###### Long Straddle Profit Loss Graph The long straddle position is when an investor purchases the same number of call and put options at the same strike price with the same expiration date. In this way, an investor can take advantage of any sudden movement in the stock price regardless of direction. This long straddle option strategy might be employed before earnings or FDA approval notice is about to be in the news. The investor expects the stock price to react to the news, but depending on the news event, the direction of the move is unknown. Since the investor is buying options there is a net debit to enter the trade. The maximum risk in the position is equal to the net debit. By purchasing both a call and a put, there are both upper and lower break even points. A profit is realized on the position if the stock rises above the upper break even (possible unlimited profit potential) or below the lower break even (limited from the lower break even point to zero). Some investors also use a straddle play to take advantage of deflated option prices and low volatility. If both options are purchased at a discount, the investor assumes that volatility will rise to normal levels and theoretically, the price of both options may increase regardless of the stock price movement.
 Buy calls at a set strike price and expiration date. Buy the same number of puts at the same strike price and expiration date. The net investment is the net debit (total premiums paid). The maximum risk is equal to the net debit (total premiums paid). The position has both an upper break even and a lower break even. Long Straddle Option Strategy Profit is realized if the stock goes above the upper break even or below the lower break even.
##### Calculations for Long Straddles are:
Upper Break Even = Strike Price + Net Debit
Lower Break Even = Strike Price - Net Debit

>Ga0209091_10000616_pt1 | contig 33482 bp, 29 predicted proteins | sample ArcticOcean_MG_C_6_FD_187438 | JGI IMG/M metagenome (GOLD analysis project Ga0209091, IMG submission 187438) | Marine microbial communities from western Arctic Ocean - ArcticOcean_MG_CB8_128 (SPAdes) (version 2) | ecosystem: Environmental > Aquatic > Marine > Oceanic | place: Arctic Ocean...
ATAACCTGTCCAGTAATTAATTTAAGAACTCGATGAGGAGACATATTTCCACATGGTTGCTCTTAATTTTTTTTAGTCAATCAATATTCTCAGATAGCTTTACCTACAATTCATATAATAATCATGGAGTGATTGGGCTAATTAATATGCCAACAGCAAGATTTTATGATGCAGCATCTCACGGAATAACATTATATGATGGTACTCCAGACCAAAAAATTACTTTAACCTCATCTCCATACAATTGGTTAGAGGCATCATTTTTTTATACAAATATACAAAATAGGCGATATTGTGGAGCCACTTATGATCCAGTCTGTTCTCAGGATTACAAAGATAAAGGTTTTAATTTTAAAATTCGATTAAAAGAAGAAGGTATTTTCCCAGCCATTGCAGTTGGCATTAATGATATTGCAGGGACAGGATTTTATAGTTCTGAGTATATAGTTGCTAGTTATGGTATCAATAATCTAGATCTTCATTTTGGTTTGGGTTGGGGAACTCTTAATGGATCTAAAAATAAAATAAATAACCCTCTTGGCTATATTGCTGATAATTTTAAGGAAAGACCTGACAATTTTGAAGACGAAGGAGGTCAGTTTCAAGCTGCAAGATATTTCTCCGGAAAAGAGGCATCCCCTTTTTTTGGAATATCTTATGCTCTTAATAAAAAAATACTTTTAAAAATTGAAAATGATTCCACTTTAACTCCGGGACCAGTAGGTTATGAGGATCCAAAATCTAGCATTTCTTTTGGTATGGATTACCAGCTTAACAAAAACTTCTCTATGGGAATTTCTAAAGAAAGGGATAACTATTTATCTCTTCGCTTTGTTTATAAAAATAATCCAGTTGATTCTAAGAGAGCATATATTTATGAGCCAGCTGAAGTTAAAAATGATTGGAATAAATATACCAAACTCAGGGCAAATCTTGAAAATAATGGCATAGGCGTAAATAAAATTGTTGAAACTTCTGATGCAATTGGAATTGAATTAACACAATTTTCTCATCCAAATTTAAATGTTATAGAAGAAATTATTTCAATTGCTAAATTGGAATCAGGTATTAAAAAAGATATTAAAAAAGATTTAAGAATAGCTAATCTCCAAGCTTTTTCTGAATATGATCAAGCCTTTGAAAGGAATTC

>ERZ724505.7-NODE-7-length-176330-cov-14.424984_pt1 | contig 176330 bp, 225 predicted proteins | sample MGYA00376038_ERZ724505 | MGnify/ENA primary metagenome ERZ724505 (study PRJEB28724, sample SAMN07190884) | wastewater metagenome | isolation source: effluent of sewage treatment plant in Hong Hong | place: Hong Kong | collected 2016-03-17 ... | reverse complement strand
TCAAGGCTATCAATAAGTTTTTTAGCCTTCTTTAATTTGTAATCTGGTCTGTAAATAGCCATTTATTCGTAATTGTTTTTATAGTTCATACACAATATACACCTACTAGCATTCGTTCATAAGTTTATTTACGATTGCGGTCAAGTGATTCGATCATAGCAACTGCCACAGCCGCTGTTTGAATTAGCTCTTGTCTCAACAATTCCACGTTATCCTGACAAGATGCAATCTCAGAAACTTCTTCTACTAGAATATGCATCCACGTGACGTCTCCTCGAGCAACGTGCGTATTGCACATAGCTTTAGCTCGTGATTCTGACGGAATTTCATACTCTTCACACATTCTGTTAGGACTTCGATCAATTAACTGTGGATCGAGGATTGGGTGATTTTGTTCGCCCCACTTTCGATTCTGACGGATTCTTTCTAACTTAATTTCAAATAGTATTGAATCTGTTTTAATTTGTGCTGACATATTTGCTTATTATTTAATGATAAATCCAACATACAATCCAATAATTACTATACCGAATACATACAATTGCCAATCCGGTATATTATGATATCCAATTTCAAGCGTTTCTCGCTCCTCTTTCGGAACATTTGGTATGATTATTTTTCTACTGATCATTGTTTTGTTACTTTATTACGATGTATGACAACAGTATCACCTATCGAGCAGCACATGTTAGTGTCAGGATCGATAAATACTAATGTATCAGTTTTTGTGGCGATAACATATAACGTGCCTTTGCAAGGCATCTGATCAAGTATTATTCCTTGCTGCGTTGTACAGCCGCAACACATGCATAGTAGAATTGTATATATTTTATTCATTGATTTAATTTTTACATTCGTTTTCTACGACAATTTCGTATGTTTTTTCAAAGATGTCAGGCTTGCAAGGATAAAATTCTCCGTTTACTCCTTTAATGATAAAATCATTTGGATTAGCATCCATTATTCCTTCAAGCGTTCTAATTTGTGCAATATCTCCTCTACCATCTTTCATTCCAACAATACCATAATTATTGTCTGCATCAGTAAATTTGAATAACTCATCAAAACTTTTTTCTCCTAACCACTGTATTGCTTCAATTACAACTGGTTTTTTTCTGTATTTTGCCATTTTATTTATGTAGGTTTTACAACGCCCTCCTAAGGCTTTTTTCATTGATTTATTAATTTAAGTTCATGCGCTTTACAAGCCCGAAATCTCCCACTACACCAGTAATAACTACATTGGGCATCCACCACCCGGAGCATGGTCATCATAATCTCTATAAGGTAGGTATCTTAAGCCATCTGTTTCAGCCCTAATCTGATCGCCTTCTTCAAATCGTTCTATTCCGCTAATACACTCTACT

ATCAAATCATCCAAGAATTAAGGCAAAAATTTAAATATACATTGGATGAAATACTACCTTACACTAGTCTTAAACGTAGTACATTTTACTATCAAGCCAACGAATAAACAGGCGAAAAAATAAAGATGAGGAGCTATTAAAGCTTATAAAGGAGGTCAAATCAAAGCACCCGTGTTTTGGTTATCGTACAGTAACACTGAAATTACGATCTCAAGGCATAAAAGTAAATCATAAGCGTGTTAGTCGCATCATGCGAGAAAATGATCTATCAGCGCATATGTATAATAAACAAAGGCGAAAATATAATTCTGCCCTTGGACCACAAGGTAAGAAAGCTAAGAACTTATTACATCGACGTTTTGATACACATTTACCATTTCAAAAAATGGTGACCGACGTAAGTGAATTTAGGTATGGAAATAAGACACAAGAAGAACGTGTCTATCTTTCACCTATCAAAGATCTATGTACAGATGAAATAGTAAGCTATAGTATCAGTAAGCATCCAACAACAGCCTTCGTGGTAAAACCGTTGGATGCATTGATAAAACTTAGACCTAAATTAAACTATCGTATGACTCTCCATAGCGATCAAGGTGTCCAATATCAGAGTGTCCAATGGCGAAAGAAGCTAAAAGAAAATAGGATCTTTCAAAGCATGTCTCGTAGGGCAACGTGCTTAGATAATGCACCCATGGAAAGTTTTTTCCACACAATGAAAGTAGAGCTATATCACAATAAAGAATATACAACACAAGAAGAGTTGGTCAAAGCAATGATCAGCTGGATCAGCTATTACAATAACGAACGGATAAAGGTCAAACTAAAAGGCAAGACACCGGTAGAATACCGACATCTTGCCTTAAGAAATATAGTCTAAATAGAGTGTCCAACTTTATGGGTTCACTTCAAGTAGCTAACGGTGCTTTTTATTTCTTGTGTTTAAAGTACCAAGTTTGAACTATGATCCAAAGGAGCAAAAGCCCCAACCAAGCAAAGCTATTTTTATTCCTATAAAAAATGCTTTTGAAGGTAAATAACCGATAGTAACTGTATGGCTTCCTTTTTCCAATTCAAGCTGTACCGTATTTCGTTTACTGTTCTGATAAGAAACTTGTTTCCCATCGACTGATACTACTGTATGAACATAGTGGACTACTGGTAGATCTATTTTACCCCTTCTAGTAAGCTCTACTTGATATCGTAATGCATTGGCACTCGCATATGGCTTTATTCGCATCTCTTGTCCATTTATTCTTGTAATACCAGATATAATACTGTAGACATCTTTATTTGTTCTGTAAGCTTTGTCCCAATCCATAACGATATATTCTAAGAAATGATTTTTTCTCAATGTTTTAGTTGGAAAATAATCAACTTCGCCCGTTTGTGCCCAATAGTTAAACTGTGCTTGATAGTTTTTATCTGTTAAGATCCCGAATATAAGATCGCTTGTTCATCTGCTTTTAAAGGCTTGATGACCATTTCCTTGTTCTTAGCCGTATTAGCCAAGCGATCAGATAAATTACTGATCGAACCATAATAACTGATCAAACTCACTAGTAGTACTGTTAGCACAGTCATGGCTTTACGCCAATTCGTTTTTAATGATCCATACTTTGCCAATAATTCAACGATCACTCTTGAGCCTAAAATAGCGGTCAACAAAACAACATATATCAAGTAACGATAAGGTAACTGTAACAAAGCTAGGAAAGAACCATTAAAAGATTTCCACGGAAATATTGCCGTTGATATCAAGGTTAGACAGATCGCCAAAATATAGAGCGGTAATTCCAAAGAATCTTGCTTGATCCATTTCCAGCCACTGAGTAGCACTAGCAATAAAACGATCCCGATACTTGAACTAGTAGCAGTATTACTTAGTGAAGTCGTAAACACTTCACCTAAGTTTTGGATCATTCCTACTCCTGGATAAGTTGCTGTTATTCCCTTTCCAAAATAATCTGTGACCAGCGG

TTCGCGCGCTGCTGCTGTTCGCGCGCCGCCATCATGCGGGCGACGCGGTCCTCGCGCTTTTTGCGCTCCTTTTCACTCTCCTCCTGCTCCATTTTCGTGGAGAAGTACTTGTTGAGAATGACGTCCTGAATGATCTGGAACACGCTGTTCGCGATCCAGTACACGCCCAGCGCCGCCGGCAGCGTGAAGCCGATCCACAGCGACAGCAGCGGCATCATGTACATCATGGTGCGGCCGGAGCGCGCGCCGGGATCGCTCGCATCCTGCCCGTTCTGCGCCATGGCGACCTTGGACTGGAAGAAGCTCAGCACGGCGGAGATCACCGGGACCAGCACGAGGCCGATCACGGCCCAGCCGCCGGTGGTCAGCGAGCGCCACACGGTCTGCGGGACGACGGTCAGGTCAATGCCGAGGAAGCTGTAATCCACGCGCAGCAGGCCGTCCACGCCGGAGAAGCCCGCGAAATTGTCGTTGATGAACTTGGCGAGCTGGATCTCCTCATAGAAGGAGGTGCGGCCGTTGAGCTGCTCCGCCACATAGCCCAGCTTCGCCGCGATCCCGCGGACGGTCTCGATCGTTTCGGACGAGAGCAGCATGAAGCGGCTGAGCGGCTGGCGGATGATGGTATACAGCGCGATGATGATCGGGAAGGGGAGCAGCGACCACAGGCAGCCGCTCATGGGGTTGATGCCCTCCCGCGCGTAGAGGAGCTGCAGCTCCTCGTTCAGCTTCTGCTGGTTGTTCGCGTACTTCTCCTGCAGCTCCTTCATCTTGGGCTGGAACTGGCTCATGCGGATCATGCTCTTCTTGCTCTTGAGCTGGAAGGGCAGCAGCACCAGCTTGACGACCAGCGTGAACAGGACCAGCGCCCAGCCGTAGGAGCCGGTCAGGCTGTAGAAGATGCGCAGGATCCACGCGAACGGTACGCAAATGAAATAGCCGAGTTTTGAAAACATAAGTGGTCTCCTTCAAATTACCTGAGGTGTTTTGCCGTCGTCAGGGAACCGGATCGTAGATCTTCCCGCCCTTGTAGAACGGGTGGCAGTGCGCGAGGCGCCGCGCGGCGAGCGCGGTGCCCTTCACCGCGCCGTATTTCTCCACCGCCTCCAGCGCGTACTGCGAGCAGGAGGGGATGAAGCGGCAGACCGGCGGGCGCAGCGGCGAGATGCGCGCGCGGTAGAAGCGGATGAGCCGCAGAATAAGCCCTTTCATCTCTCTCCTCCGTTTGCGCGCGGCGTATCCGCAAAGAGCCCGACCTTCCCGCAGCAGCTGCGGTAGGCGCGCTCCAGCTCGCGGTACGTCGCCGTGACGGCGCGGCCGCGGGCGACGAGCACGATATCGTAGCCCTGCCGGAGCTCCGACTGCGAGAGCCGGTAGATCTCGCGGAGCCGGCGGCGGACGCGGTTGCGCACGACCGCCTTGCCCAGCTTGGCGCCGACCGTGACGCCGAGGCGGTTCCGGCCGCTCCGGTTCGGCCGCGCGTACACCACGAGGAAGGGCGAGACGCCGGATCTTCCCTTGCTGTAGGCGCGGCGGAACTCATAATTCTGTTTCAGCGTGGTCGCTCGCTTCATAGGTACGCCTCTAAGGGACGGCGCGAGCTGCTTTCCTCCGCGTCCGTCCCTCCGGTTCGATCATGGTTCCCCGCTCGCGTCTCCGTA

Probability Sum = (Prob. Above Upper Break Even) + (Prob. Below Lower Break Even)
Max Risk = Net Debit = Cost Of Position
##### Where...
Net Debit = Premium of Bought Call + Premium of Bought Put
 Example: Stock XYZ at \$45.61 per share. Buy the FEB 45 Call for \$2.10 Buy the FEB 45 Put for \$1.60 Max. Risk = Net Debit = \$2.10 + \$1.60 = \$3.70 Upper Break Even= Strike + Net Debit = \$45.00 + \$3.70 = \$48.70 Lower Break Even= Strike - Net Debit = \$45.00 - \$3.70 = \$41.30
 An investor can profit from this position if the stock moves in either direction. The potential profits on the upside are unlimited as the stock could go up infinitely. The potential profits on the downside can be very high as well. The max loss is limited to the original cost of the position, i.e. the Net Debit If volatility is low at the time of purchase and volatility rises, both options could profit even without an appreciable change in the stock price. No stock is actually owned. (uncovered position).
##### Cautions with this strategy:
 If the stock remains at the original stock price, both of the options will expire worthless and you will sustain the maximum loss (net debit). If the stock rises above the strike price but remains below the upper break even or above the lower break even you will still incur a loss on the position. If volatility falls for both or either option, the position could lose with or without a stock price swing.
##### Research Tips:
 If you like the idea of purchasing two options but are looking for a lower net debit: Long Strangle. If you were looking for short positions targeting a strike price at expiration: Short Straddle.